The stolen election conspiracy theory has, in effect, become the adhesive holding the dominant Trump wing of the party in lock-step. This particular conspiracy theory joins the network of sub-theories that unite Trump loyalists, who allege that an alliance of Democratic elites and urban political machines have secretly joined forces to deny the will of the people, corralling the votes of illegal immigrants and the dead, while votes cast by Trump supporters are tossed into the trash....In a 2017 essay, Uscinski et al. recognized the central role of conspiracy theories in Trump’s rise to the presidency:
Trump, as a disruptive candidate, could not compete on the party establishment’s playing field...Trump’s solution is what we call ‘conspiracy theory politics.’... boiled down to a single unifying claim: Political elites have abandoned the interests of regular Americans in favor of foreign interests. For Trump, the political system was corrupt and the establishment could not be trusted. It followed, then, that only a disrupter could stop the corruption.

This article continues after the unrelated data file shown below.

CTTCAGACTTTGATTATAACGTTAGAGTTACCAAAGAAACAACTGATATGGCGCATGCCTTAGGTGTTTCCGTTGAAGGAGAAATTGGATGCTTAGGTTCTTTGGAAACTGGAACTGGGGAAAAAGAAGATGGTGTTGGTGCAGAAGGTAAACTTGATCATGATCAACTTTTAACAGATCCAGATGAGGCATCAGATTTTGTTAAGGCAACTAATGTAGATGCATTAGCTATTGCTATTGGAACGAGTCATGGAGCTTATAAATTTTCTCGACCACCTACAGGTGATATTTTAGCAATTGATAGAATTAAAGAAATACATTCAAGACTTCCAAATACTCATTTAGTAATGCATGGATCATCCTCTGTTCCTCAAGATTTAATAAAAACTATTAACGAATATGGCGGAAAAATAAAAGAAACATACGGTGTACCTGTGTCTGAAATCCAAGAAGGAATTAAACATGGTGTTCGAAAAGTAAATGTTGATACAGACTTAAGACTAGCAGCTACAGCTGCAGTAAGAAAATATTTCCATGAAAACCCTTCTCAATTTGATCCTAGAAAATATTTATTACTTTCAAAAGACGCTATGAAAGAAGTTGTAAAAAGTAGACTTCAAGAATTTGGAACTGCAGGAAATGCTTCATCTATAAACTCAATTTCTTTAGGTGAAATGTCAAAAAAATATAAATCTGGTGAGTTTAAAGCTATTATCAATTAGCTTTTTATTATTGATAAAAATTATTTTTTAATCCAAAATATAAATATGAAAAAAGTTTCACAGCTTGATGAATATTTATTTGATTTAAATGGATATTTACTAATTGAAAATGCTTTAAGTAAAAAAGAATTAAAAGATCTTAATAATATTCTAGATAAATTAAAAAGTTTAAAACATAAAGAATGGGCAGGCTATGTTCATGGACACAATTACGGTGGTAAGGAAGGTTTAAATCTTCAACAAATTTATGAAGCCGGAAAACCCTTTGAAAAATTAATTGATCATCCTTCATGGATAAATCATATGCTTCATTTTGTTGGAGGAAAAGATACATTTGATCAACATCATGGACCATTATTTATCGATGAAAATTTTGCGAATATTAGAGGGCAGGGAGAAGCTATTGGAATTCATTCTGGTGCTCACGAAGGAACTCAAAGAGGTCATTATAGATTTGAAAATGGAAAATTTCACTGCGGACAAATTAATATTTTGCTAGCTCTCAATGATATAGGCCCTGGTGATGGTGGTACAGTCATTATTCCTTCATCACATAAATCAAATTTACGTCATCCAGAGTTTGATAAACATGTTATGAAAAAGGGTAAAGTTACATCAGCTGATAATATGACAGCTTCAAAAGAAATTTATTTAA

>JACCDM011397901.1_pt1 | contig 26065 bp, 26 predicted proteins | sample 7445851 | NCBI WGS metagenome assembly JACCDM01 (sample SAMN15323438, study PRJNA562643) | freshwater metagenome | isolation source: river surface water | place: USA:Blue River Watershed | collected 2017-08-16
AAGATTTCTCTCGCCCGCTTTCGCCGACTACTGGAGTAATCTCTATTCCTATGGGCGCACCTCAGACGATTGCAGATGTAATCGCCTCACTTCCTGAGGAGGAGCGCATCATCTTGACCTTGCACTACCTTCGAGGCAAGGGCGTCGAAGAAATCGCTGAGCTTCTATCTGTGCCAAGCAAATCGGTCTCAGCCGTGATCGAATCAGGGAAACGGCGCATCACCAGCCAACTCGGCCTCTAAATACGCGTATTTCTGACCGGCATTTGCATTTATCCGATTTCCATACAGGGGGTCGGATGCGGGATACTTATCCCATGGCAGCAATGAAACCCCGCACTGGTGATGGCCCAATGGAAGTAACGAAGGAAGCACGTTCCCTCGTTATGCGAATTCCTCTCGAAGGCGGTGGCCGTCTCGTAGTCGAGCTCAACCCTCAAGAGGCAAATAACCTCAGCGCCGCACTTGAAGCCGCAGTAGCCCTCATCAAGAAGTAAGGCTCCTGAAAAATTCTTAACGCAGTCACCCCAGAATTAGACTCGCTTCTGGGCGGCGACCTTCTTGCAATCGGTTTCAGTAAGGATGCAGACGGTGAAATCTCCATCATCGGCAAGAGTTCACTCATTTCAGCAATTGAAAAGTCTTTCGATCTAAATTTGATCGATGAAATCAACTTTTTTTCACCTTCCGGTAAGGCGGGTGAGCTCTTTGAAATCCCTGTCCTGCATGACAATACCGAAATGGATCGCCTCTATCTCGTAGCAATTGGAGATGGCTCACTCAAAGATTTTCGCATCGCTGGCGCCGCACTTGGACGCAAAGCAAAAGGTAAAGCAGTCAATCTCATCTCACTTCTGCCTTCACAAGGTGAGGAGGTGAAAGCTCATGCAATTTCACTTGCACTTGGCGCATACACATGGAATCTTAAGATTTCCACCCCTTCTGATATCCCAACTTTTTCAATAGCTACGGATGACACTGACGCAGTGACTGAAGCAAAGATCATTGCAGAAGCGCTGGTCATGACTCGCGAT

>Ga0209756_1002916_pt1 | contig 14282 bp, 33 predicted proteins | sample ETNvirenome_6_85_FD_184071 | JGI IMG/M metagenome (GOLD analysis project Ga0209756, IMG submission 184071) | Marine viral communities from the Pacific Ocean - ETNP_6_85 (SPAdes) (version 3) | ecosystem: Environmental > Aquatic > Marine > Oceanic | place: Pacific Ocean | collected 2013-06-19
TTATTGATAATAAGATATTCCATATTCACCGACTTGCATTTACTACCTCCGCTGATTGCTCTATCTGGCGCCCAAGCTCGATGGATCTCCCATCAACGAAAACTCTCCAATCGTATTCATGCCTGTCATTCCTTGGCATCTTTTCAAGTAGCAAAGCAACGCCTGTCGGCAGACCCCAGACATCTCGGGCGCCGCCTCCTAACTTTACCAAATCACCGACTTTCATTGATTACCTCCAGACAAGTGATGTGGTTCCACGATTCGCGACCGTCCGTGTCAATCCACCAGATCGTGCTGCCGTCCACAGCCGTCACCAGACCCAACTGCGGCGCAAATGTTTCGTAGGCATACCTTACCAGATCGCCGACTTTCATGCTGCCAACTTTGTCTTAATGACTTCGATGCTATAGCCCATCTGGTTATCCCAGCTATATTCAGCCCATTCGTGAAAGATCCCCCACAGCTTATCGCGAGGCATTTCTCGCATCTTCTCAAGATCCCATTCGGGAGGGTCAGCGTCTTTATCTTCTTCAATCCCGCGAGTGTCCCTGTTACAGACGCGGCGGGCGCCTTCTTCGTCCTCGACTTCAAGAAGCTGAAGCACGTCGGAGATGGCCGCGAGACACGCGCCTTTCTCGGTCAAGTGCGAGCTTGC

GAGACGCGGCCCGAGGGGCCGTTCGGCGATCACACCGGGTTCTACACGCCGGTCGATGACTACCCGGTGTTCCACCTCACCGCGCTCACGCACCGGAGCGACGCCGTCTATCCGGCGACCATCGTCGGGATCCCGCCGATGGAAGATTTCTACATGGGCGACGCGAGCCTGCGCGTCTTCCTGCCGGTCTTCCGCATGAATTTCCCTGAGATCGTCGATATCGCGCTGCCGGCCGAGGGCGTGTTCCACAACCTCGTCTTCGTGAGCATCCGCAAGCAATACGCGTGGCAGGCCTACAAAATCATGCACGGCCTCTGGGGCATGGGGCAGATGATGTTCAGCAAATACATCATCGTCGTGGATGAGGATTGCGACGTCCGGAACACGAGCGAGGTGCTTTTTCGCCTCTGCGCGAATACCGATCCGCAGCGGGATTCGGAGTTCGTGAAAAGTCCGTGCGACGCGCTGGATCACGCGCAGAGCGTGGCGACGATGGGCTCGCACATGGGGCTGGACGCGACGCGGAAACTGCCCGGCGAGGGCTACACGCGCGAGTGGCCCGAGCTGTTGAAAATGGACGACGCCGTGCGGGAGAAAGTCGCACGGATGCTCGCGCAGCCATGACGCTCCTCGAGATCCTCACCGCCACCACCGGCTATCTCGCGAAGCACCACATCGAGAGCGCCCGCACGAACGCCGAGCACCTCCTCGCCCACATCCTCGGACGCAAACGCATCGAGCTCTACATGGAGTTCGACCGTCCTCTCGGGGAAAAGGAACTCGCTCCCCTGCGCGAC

Jonathan Haidt, a social psychologist at N.Y.U.’s Stern School of Business, noted that spreading a lie can serve as a shibboleth — something like a password used by one set of people to identify other people as members of a particular group:
Many who study religion have noted that it’s the very impossibility of a claim that makes it a good signal of one’s commitment to the faith. You don’t need faith to believe obvious things. Proclaiming that the election was stolen surely does play an identity-advertising role in today’s America.